Awaiting word from China on Sony hack

Updated: 2014-12-23 04:41

By ZHANG YUNBI in Beijing and CHEN WEIHUA in Washington(China Daily USA)

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Awaiting word from China on Sony hack

An entrance gate to Sony Pictures Studios is pictured in Culver City, California on Dec 19. US President Barack Obama said Dec 19 the US government expected to respond to the Sony hack, which he described as an expensive act of “cyber vandalism” that he blamed on North Korea. Mario Anzuoni / Reuters 

As Washington continues to lobby China to put more pressure on Pyongyang, Beijing clearly stated its opposition to any form of cyber attack but has yet to make a final judgment regarding the hacking of US-based Sony Pictures Entertainment.

There may be a number of possible technical explanations behind the attack, experts said, and it is still too early for Beijing to form any conclusion before Washington provides tangible evidence.

US Secretary of State John Kerry briefed Foreign Minister Wang Yi on Washington's viewpoints about the cyber attack in a telephone conversation on Sunday.

China "opposes any manner of cyber attacks and cyber terrorism", the minister said, and added that Beijing is also "opposed to any country or any individual that launches cyber attacks via facilities in another country".

US media speculated last week that hackers could have taken advantage of the greater bandwidth in China to launch their attack.

"China is willing to embark on constructive cooperation with the international community to safeguard the peace and security of cyberspace on the basis of mutual respect and mutual trust," Foreign Ministry spokeswoman Hua Chunying said in Beijing on Monday.

The US FBI claimed on Friday that investigators had found what it called "enough information" to conclude that the Democratic People's Republic of Korea was "responsible" for the attack.

On Monday, US State Department deputy spokeswoman Marie Harf confirmed that Kerry has been seeking Chinese help on the issue. She said the US stands by the conclusion and urged the North Korea government to exercise restraint.

Harf accused North Korea of having "a long history of denying responsibility for destructive and provocative actions." "If they want to help here, they can admit their culpability, and compensate Sony for the damages that they caused," she said at the daily briefing.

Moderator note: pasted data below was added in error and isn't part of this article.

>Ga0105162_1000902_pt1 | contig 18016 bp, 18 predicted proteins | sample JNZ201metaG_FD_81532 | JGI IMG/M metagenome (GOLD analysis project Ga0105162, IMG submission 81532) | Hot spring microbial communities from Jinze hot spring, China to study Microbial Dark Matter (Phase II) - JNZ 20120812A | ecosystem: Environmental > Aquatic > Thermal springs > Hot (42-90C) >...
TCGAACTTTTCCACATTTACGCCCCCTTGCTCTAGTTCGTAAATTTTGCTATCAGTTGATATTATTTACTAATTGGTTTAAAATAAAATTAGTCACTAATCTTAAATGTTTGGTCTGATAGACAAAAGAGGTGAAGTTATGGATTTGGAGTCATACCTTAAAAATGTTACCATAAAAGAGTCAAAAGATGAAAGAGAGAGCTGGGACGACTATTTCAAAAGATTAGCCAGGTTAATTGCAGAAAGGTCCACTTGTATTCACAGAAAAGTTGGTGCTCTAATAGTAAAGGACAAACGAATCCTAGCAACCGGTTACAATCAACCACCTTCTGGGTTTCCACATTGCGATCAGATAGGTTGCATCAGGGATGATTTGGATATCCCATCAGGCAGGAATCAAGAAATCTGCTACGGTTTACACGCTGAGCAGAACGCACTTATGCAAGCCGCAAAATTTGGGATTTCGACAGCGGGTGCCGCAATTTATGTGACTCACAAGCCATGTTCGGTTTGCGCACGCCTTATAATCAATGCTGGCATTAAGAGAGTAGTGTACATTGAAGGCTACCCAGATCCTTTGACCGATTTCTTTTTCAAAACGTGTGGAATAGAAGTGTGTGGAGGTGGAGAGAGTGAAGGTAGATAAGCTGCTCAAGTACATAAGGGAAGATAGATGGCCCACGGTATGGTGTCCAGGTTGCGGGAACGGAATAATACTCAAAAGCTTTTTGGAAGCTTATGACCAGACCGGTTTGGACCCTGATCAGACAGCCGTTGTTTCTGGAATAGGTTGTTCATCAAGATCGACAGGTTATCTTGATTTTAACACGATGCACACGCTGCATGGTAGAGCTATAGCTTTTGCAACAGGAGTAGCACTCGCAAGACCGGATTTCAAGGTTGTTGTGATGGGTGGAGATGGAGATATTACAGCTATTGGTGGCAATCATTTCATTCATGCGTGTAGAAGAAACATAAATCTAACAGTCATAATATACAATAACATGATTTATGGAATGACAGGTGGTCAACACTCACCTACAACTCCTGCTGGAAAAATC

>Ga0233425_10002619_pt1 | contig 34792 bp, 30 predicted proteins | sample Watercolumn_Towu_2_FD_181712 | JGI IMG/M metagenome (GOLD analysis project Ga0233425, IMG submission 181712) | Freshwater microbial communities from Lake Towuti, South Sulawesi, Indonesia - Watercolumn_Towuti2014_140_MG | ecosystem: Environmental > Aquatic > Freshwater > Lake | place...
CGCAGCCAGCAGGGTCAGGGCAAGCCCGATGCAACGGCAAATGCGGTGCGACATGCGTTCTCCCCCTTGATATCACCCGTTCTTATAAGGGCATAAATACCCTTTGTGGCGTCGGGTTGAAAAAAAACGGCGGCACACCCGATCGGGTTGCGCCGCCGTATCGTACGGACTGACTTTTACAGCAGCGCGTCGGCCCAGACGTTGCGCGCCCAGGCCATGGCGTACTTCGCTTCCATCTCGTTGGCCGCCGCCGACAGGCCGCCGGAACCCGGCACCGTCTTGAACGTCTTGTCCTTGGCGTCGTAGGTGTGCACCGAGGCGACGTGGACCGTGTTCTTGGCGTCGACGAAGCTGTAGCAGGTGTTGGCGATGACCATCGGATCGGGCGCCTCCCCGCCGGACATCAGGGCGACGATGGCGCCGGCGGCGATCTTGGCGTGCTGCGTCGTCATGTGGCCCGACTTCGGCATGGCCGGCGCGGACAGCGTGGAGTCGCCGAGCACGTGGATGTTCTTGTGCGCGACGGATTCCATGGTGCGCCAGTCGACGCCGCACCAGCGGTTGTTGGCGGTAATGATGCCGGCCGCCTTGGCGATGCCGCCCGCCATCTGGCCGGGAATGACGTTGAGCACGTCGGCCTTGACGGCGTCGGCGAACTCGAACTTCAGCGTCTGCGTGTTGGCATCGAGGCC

Her words immediately backfired when Matthew Lee, an Associate Press reporter, asked how she would characterize US government record in that regard.

Over the weekend, North Korea denied any responsibility for the attack on Sony and has asked the US to apologize for linking it to the attack. North Korea has also offered to conduct joint investigation with the US on the issue.

Zuo Xiaodong, vice-president of China Information Security Research Institute, said Washington's decision to make public its accusations without offering any tangible evidence "may run against the spirit of science".

"As for servers of a private business, which are usually more vulnerable than governmental ones, the hacking may have been done by hackers acting on their own rather than a cyber army," Zuo said.

Earlier this month, Sony decided to cancel the scheduled Thursday release of the comedy movie The Interview, which depicts an assassination attempt on Kim Jong Un, leader of the DPRK.

In November, hackers accessed the Sony computer system and released some of the stolen data. The hackers threatened to disclose more Sony data if it went ahead with the movie's release.

US President Barack Obama said in a CNN interview aired on Sunday that he regards the hacking as an "act of cyber vandalism" rather than an "act of war," while reiterating the US will respond proportionately.

On Monday, North Korea's links to the Internet went completely dark after days of instability, the New York Times reported.

"If the attack was American in origin — something the United States would probably never acknowledge — it would be a rare effort by the United States to attack a nation's Internet connections. Until now, most operations by the United States have amounted to cyber espionage, mostly to collect defense information or the communications of suspected terror groups," the report said.

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